He was once lauded as the “most dangerous political operative in America” by Donald Trump but, less than 18 months later, Stephen K. Bannon was derided as “sloppy Steve” by the president.
He “cried when he got fired and begged for his job”, Mr Trump once said of his former chief aide – who is known for wearing two button-up shirts at the same time – adding that Mr Bannon had now “been dumped like a dog by almost everyone”.
Now, he has faced a court and pleaded not guilty to fraud charges in relation to fundraising for Donald Trump’s controversial border wall.
So, how did the son of a telephone lineman end up as one of the most powerful figures in the White House?
And what caused his spectacular downfall?
Mr Bannon, 66, was born into a working class family in Virginia.
After completing his studies, he joined the Navy during which he was deployed to the Persian Gulf as part of the 1981 Iran hostage crisis.
It was this naval service that Mr Bannon has since credited with making him “political”.
But his entry into politics would have to wait, first chasing his ambition of reaching Wall Street by completing an MBA at Harvard Business School.
He secured a job at Goldman Sachs before he and several colleagues launched their own boutique investment company specialising in media.
One deal saw him take a stake in sitcom Seinfeld, lowly regarded at the time but which has since provided a stream of royalties.
After some time as an executive producer in Hollywood, Mr Bannon experienced a period that confirmed his standing as a political outsider in the wake of the 2008 financial crash.
“What turned me against the whole establishment was coming back from running companies in Asia in 2008 and seeing that [George W.] Bush had f***ed up as badly as [Jimmy] Carter,” he has since said.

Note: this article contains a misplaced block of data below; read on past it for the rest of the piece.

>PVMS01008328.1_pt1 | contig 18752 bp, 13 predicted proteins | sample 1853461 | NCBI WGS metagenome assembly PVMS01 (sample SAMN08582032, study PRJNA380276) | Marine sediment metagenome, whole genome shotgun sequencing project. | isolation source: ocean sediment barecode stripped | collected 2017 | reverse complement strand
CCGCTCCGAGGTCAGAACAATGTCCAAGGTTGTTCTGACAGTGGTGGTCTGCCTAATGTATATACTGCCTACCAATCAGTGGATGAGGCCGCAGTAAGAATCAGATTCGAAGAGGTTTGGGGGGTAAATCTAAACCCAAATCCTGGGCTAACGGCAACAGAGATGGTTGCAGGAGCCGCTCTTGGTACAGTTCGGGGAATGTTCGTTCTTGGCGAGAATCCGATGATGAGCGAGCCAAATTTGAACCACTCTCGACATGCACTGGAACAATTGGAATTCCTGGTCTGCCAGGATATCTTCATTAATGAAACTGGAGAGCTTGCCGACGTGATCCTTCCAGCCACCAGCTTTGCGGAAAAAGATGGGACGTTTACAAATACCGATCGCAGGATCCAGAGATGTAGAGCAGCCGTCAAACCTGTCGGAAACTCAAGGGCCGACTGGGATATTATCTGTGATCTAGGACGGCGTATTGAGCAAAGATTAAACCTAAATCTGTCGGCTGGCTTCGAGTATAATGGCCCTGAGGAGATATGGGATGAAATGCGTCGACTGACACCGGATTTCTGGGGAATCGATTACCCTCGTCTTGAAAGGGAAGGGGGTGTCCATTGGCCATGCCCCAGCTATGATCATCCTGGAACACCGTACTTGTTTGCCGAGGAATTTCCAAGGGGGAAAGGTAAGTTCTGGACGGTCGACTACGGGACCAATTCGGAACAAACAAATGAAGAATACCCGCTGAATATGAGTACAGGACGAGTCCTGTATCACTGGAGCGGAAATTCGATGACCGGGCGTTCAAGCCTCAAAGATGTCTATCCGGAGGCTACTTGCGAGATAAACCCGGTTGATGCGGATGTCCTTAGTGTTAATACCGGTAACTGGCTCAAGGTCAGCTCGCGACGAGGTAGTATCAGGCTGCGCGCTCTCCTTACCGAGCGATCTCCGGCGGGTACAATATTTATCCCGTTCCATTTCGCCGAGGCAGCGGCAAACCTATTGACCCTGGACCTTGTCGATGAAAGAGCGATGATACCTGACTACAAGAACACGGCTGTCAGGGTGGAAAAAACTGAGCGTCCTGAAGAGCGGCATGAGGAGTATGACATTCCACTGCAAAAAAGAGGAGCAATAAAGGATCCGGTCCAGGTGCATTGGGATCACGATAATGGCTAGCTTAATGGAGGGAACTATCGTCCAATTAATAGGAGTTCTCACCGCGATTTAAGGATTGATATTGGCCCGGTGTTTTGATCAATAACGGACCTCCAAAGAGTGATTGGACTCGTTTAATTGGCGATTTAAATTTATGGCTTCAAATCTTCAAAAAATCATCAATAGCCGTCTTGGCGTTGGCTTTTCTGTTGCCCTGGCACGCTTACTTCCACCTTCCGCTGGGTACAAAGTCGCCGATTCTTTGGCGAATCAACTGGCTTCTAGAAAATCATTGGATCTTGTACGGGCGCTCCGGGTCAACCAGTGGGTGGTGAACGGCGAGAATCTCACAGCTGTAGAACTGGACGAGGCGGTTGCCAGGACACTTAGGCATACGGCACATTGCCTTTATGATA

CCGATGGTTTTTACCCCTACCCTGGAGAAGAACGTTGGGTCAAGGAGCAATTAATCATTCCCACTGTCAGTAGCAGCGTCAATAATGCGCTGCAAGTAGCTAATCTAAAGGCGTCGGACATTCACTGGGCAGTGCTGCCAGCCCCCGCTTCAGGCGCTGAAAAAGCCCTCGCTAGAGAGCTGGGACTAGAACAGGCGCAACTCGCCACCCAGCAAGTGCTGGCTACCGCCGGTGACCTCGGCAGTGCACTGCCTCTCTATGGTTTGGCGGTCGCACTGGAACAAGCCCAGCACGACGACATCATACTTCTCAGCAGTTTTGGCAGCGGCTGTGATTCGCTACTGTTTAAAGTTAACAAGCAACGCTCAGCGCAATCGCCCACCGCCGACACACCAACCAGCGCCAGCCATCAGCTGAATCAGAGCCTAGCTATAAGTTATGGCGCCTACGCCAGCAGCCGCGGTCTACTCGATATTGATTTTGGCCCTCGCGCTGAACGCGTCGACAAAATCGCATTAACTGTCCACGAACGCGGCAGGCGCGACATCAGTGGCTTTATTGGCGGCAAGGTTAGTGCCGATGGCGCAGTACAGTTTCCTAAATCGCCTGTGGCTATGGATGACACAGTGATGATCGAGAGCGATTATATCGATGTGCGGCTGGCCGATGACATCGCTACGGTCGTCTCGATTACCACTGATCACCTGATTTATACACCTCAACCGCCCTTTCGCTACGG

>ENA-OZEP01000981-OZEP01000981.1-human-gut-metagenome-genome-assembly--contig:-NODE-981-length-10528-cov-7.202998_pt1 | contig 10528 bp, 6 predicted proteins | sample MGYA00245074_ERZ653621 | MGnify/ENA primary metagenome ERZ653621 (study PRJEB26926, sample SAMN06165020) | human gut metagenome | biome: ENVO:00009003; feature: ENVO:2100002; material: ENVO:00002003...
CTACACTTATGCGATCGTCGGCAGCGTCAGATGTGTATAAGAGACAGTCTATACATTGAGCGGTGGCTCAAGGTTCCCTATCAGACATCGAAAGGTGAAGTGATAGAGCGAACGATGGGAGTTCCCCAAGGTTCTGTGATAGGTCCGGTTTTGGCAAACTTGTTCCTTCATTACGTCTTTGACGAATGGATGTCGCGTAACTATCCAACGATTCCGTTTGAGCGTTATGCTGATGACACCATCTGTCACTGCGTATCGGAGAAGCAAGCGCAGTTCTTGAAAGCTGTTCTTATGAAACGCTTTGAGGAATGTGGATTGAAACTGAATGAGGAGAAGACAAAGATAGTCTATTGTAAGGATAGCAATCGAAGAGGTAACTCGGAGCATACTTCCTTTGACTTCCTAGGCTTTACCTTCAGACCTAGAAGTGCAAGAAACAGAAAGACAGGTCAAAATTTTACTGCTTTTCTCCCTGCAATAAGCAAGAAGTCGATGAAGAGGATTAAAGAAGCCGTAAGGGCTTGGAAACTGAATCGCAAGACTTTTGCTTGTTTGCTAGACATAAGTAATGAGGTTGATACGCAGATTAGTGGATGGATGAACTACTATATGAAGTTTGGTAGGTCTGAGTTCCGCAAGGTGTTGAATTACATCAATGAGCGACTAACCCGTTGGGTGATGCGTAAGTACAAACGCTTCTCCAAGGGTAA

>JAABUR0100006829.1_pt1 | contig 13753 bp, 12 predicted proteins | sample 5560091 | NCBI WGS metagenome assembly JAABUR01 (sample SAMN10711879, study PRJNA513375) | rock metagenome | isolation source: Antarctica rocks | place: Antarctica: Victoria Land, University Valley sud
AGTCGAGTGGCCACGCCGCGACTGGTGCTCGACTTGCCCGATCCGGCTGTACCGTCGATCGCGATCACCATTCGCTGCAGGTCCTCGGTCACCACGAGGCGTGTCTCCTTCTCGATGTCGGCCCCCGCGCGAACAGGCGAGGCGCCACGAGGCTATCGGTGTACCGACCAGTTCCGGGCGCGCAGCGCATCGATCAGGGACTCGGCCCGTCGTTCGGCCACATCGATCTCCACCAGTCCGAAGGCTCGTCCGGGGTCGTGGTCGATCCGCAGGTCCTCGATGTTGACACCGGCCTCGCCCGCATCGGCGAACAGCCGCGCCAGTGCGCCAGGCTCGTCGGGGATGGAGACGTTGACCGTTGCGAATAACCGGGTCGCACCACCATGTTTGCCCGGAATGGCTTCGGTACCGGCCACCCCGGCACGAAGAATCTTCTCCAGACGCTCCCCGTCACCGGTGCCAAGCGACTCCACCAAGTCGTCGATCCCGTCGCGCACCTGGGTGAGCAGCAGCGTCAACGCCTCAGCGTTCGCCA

“The whole country was a disaster.”
He became a radio host and joined the board of website Breitbart News, of which he became executive chair following the death of founder Andrew Breitbart.
He also co-founded data firm Cambridge Analytica with billionaire Robert Mercer, who also helped fund Breitbart News.
The company was later closed down in 2018 following a scandal over alleged data-harvesting from Facebook.
Prior to the 2016 US presidential election, Breitbart News – which has been denounced as misogynist, racist and xenophobic – championed Mr Trump’s candidacy.
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In August 2016, Mr Bannon was drafted in to work full-time on the Trump campaign.
He was credited with masterminding the nationalistic message behind Mr Trump’s election victory.
He followed the newly-elected president into the White House as his chief strategist.
However, Mr Bannon clashed with others in the new US administration and was forced out after seven months, in August 2017.
His exit came shortly after he was blamed for Mr Trump’s controversial response to a white supremacist rally in Charlottesville, Virginia.
At the time of his departure, Mr Bannon was reported to have told friends it was now time to get ready for “Bannon da barbarian”.
He returned to Breitbart News and later founded “The Movement”, an organisation that sought to promote populist, eurosceptic and far-right politics across Europe.
Mr Bannon met with France’s Front National leader Marine Le Pen and Italy’s Matteo Salvini, who fronts the Northern League, while he is said to have a close relationship with Brexit Party leader Nigel Farage.
He also established the “We Build the Wall” organisation to secure donations to build a US-Mexico border wall.
It is this latest campaign that has seen Mr Bannon arrested and charged with conspiracy to commit wire fraud.